One of the many things I’ve learned since I got breast cancer is that it is not only a women’s disease. Men get breast cancer, too. Men die from breast cancer, too. Everyone who knows me or who reads this blog knows that I am very concerned about the scant resources allotted to research into the causes of metastatic breast cancer and its treatment. Resources allotted to male breast cancer are even less.
Most men have no idea that they can get breast cancer. Imagine what it must feel like for them to be diagnosed with it. Actually, you don’t need to imagine it. You can read the guest post Bill Becker was kind enough to write for me last year.
My friend Bob De Vito is in remission from breast cancer and he is now preparing for reconstructive surgery. My friend Bill Becker has metastatic breast cancer. Bill and Bob are very active in campaigning for awareness of male breast cancer. They have been photographed for the SCAR project and have even been on television to discuss it.
Through them, I made another friend, the actor-filmmaker Nick Sadler. Nick is working on a project called Times Like These, a film about male breast cancer from a very personal point of view. I’ll let Nick take the floor:
TIMES LIKE THESE is a feature length documentary film that intimately follows the inspiring lives of men from very different worlds who have been diagnosed with breast cancer.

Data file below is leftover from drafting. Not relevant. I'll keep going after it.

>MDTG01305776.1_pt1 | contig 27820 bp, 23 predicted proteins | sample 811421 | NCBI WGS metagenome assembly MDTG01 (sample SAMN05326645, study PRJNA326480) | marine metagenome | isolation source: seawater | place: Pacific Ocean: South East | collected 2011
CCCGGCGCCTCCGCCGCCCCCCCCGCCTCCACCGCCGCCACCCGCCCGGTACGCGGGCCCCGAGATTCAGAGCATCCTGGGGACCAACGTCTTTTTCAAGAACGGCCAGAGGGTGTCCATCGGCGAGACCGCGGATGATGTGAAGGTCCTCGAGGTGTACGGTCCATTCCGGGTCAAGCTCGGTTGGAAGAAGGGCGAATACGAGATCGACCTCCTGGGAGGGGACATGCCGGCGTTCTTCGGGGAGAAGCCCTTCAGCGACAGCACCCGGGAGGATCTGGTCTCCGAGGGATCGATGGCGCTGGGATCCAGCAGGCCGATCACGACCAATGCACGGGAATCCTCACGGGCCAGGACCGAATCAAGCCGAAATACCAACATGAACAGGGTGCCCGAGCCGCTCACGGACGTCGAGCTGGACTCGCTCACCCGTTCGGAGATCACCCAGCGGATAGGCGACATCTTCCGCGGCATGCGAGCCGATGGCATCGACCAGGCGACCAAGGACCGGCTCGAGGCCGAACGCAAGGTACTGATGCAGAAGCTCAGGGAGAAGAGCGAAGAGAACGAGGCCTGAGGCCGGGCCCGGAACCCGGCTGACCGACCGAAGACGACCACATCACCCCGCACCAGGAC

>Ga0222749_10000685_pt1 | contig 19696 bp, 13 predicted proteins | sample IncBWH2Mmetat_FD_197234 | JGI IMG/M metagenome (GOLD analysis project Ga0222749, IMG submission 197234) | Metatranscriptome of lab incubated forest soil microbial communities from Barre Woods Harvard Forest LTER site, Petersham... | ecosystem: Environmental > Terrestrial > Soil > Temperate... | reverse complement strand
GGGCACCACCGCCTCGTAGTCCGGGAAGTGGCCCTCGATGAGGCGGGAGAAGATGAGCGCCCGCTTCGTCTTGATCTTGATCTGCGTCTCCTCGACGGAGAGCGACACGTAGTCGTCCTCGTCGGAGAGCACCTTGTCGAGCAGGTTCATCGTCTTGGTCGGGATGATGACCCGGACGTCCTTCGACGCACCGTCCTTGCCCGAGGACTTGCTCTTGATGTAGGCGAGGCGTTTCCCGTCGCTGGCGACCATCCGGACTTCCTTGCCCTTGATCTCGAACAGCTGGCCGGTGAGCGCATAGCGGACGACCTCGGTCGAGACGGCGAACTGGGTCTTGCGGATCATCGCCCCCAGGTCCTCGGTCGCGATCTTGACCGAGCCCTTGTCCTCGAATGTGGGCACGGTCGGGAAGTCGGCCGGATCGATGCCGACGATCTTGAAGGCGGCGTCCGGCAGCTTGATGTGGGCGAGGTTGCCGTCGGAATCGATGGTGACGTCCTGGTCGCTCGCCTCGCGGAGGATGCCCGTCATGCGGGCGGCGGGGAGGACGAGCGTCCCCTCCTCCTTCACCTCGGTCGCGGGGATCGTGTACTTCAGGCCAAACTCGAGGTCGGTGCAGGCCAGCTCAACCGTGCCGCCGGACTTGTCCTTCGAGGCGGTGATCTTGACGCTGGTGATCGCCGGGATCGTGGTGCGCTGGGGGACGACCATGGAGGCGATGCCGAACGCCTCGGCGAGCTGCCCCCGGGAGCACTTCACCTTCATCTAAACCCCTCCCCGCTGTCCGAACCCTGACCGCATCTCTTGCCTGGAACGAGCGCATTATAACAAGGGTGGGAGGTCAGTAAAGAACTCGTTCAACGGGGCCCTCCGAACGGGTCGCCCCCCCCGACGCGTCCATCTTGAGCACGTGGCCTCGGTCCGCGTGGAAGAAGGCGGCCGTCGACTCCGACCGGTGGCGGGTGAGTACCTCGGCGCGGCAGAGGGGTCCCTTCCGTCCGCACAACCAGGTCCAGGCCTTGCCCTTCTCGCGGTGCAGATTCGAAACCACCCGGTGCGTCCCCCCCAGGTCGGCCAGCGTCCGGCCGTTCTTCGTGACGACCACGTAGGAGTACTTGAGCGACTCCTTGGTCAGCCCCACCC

We examine the powerful brotherhood these men form and the overwhelming obstacles they and their families face in getting treatment and finding support.
Male Breast Cancer is a rare but deadly form of the disease that kills 25% of the men who are diagnosed.
The film follows the lives of these men and their loved ones through their diagnosis, treatments, and everyday lives. We witness the new relationships they form with their doctors and support groups and the strains that are placed on their marriages, families, work, and friendships.
As Bob recovers, Bill’s cancer returns. He is now diagnosed 4 A Metastatic.
This film aspires to reveal the deeper truths of how we understand life when we are faced with death.
How we reach out to others when we are struggling. How we react when we ourselves are asked rise to the occasion when we are needed.
Our hope is that we can make a difference by helping people understand the human story behind this rare and deadly disease.
In doing so, we will create more than awareness – we will inspire action. More funding for research, treatment, and support.
Today is my birthday; I’m 59 years old and counting. I am not going to get all maudlin (not at this particular moment, at any rate) other than to say that birthdays have become very special to me. I would like to make this one special in a very particular way.
First of all, please go to the Times Like These page and watch the trailer, read about the project, see David Jay’s SCAR Project photos of Bill and Bob, read the bios of the filmmakers Nick Sadler and David C. Didato.
Then, if you can, please make a donation to the project, so that filming and post-production can be completed in a timely fashion and in the best possible manner. Donations are 501(c)(3) tax deductible for people in the USA.
If you cannot donate money, you can still help. Please tell your friends and family about male breast cancer. Share this post and the Times Like These page on your social media accounts. Encourage the men you know to check themselves regularly.
If I can help raise some money for the film and increase awareness of male breast cancer, this will be a wonderful birthday and I’ll carry it with me for the rest of my life.